- Associated Press - Tuesday, June 2, 2015

CORINTH, Miss. (AP) - After extensive work on the foundation, roof and grounds, the Verandah-Curlee House will open Friday and Saturday for the Corinth Home and Garden Tour.

Although the doors are opening again at the Verandah-Curlee House, there is still a long way to go in renovating the 1857 structure.

Now that the urgent foundation and roof problems are fixed, public visitation resumes on a regular schedule June 11 after the grand opening on Friday and Saturday. The next phase of work moves to the interior, where the look of the house will be made historically accurate while fixing crumbling plaster and other problems. And there are other plans for the future, such as making the detached cottage into an office and gift shop.

“We have years of work ahead of us,” said Siege & Battle of Corinth Commission Chair Rosemary Williams.

On a recent visit to the house, she explained why it is worth the expense and painstaking effort to save. Even for those aren’t history buffs, she sees at least one good reason.

“Not only the house, but everything else we have done here, is a huge economic development project,” said Williams. “It’s not just about preserving an old house. It’s about improving our community through the money that we can generate from visitors.”

It is here that Albert Sidney Johnston, headquartered at another Corinth home, came in the night, awakening Gen. Braxton Bragg with his idea of an attack at Shiloh. The announcement that black troops would be taken into the Army was made on the front lawn.

“The place was built by one of our founders,” said Williams, “and it’s very unusual for a town this old to have a home in condition as good as it is and as beautiful as it is by one of its founders.”

The structural rehabilitation included lifting the home completely off its failing foundation. The piers now have steel cores inside the original brick. A new roof is in place, and the rotting porch is fixed.

A number of funding pieces came together to make it possible: a Save Americas Treasures grant of about $148,000 and matching funds from the Mississippi Department of Archives and History; about $100,000 raised by the Friends of the Verandah-Curlee House; and about $50,000 from the Siege and Battle of Corinth Commission.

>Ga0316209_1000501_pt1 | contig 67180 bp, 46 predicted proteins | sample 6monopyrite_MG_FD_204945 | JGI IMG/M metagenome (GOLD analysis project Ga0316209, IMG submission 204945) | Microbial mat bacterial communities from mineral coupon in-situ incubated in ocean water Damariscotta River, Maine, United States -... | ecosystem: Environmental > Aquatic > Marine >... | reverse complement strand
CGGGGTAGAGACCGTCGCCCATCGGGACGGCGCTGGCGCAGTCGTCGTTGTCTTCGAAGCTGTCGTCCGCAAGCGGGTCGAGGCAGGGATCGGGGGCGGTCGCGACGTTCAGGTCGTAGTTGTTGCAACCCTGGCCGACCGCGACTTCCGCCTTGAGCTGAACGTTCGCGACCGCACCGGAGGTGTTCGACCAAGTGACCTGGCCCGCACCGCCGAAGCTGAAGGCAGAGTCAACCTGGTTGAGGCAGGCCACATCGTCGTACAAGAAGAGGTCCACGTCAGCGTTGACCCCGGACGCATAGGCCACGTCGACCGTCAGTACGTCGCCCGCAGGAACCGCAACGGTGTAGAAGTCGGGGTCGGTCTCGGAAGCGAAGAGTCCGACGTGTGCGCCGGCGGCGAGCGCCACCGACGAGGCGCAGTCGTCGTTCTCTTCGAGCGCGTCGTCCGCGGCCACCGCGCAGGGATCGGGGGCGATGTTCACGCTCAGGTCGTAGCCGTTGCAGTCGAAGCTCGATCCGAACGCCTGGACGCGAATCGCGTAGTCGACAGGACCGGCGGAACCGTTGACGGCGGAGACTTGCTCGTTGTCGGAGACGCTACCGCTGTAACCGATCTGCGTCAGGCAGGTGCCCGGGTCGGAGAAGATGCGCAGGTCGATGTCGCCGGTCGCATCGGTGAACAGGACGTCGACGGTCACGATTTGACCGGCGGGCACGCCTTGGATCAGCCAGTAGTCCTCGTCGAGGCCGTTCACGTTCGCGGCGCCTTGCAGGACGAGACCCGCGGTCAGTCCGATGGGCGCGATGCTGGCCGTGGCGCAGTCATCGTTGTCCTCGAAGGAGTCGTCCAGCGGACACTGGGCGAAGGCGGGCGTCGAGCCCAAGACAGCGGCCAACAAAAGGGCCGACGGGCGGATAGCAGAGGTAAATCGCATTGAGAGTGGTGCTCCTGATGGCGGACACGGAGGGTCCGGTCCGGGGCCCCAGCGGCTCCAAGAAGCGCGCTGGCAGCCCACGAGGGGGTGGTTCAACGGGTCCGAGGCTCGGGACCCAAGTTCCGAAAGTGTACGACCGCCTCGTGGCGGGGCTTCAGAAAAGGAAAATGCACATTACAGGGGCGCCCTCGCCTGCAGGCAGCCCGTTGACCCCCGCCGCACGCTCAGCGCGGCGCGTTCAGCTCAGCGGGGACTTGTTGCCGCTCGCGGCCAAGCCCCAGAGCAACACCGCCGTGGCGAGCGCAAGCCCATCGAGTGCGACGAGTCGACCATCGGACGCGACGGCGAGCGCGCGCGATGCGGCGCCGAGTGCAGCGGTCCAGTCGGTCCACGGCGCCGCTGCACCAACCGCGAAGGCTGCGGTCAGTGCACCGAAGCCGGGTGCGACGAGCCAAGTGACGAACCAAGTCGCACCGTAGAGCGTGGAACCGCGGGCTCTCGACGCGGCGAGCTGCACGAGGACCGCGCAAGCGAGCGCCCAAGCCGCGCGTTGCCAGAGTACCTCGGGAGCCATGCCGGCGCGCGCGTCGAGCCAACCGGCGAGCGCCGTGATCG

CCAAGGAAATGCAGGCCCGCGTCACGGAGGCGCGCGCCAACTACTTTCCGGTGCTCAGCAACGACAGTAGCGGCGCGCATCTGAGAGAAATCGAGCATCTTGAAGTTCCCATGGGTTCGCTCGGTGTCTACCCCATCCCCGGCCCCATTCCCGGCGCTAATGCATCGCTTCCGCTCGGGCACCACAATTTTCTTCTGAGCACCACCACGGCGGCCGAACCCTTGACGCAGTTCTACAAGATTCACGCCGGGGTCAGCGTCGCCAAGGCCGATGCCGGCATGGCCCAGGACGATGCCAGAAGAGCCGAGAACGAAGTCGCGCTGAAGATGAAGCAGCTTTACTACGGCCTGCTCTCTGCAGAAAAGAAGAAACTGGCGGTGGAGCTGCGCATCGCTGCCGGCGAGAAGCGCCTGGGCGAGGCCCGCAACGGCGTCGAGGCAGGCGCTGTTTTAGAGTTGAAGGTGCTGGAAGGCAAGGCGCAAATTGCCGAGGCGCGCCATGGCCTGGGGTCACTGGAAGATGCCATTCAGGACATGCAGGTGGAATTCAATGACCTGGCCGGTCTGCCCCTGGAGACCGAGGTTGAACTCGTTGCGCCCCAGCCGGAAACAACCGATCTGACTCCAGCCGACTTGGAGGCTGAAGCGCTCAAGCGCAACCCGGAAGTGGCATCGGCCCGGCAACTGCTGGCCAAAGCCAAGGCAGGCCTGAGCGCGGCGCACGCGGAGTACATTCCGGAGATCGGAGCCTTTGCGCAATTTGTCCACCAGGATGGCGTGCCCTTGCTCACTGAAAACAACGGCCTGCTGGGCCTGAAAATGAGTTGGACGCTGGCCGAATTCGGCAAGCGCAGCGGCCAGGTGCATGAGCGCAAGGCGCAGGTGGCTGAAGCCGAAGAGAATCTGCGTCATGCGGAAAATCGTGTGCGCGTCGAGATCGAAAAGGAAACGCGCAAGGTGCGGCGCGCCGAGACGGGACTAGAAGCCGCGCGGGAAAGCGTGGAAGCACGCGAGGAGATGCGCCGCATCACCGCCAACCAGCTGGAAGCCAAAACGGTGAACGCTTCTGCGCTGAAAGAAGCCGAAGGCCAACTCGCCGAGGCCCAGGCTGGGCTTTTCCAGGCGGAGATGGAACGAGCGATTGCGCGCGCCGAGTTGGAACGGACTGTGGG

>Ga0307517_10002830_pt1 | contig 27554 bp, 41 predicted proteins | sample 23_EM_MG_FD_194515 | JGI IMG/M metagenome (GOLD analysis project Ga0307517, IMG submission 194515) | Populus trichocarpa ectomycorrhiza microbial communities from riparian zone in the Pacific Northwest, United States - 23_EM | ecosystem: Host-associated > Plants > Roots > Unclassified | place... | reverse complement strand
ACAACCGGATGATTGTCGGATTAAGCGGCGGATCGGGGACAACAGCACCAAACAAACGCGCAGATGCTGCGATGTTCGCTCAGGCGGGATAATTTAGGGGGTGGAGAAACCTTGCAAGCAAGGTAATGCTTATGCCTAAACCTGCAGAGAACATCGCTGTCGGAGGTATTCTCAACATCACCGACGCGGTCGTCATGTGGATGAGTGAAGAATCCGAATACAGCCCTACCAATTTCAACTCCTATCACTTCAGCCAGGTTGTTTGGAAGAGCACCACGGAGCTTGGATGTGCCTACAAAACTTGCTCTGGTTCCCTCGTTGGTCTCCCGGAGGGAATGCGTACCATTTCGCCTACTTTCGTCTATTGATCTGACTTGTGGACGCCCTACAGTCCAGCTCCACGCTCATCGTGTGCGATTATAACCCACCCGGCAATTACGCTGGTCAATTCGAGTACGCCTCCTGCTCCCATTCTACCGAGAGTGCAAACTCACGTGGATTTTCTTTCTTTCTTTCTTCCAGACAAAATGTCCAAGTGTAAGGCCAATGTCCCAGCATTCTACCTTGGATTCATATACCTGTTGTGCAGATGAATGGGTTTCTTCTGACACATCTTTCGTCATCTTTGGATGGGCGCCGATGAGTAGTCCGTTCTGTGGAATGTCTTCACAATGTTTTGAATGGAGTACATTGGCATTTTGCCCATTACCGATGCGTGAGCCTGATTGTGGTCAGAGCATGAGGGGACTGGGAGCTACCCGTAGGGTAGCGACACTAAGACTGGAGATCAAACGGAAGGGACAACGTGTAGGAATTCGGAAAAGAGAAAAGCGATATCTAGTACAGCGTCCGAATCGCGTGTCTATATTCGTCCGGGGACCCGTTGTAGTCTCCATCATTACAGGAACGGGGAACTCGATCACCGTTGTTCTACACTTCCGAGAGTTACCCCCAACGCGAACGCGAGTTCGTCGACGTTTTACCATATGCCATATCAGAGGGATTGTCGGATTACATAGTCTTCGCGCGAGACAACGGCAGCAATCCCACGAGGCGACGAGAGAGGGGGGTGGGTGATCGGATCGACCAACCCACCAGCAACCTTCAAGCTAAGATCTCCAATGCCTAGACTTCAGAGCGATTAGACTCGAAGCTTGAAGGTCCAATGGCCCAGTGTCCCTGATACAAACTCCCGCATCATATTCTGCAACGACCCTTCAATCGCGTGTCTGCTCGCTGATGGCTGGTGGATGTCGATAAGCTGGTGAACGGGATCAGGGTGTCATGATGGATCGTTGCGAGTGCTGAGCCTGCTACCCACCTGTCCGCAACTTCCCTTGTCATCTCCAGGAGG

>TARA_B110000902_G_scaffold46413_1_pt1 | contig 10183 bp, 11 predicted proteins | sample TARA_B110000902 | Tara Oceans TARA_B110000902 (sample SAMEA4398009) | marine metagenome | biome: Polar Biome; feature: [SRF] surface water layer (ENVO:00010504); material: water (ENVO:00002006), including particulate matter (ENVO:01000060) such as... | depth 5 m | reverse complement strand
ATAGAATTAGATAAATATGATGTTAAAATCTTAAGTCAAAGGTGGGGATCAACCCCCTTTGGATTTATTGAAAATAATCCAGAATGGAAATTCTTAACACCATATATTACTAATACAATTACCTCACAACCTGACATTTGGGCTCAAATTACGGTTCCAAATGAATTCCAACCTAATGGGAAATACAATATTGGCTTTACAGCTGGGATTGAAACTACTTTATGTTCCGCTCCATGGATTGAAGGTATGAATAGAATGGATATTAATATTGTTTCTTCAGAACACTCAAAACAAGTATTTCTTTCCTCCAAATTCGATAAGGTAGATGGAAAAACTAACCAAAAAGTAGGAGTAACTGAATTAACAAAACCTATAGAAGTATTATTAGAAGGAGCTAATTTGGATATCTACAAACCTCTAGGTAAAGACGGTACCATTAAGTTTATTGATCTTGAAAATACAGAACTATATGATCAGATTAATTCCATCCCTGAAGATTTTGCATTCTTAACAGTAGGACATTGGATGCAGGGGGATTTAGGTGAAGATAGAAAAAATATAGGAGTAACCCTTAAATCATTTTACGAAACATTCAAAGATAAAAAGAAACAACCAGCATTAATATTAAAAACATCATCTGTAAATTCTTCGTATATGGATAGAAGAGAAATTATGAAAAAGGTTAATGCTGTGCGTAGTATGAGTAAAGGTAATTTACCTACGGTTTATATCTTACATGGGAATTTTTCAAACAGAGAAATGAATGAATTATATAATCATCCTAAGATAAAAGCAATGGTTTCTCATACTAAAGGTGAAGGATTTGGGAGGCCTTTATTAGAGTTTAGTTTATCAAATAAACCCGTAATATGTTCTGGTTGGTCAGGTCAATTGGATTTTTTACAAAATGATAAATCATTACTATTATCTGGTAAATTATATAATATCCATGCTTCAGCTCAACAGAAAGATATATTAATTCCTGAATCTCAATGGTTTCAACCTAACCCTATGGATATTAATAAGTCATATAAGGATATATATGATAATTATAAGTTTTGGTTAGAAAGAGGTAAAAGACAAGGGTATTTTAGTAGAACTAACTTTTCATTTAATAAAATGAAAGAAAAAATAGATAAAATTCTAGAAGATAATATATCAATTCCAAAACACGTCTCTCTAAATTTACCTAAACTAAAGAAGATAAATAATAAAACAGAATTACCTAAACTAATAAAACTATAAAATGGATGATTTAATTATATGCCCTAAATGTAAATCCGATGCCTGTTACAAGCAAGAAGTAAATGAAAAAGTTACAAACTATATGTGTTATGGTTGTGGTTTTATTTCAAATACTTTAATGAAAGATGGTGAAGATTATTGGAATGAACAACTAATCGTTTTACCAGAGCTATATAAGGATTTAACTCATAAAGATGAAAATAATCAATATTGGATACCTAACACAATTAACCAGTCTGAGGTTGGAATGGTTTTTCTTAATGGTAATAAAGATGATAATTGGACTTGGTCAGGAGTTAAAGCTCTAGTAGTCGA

“It took years for us to match the grants and accumulate the money,” said Williams. “We could not sign a contract and start something this big without having all of the funds in place, even though the floor was falling in and the house cosmetically looked bad from the outside.”

The grounds needed extensive work after all of the heavy machinery was gone.

“Most of it has been done back to about the 1929-1930 period when the Curlees had it, because during the Civil War period there were virtually no plants here,” said Williams.

A new kitchen garden in memory of the late Stephanie Sandy is planted with squash, okra, beans, herbs, tomatoes and corn. It is close to the location of the original kitchen. Near the back door is a cutting garden like would have been used to provide fresh flowers for the house.

The brick walkways have been restored, and some square bricks donated from an old Rienzi home place that predates the Verandah-Curlee House were used.

The lawn contains a couple of petrified logs that the late Clifford Worsham had brought to the home from the cut of the Tennessee-Tombigbee Waterway. A plaque will be added for the logs, which will be used for benches.

Inside, the plumbing and electric have been brought up to code, but there is extensive plaster repair and painting to be done. Experts have analyzed the paint, plaster and decor and made recommendations for the interior work.

Because of the home’s historic status, “Everything that we do is approved by the Mississippi Department of Archives and History and goes on to Washington to be approved by the National Park Service before we are able to move ahead,” said Williams.

In rooms such as the “best room,” or parlor, the plaster work is cracking.

“It’s going to be hand removed, which is going to be a painstaking job,” she said.

The room will also get wall-to-wall carpeting in keeping with the 1860s style.

In the main hall, the floor will probably go to a painted cloth, likely in a tile pattern.

“The reason they had this type of floor covering in the entrance was that the streets were not paved, there was no air conditioning, the place was dusty, doors were open and windows were open for ventilation,” she said. “It was very difficult to keep clean, so the painted floors could be cleaned rather quickly.”

The wallpaper in this area, hung in the 1960s, is not appropriate to the 1860s era and will be replaced.

Across from the best room is a room that for many years has been a library but will be returned to a bedroom as it originally was. The home was unusual for the time in having closets, and this bedroom’s closet will be reconstructed.

The adjacent bedroom, containing a bed that came from a plantation of the same era in south Louisiana, will get carpeting and will be one of the easier rooms to restore, said Williams.

The dining room will have one of the bigger repairs in an area where moisture rising from the basement as the result of a gutter leak damaged the wall.

Some of the furnishings and light fixtures need to be replaced with those appropriate for the 1860s era.

The home will be open for tours from 10 a.m. to 4 p.m. Friday and Saturday.

Beginning June 11, the home is open 9:30 a.m. to 4 p.m. Thursday, Friday and Saturday and 1 to 4 p.m. Sunday. It will close from mid-December to March 1.

___

Information from: The Daily Corinthian.

LOAD COMMENTS ()

 

Click to Read More

Click to Hide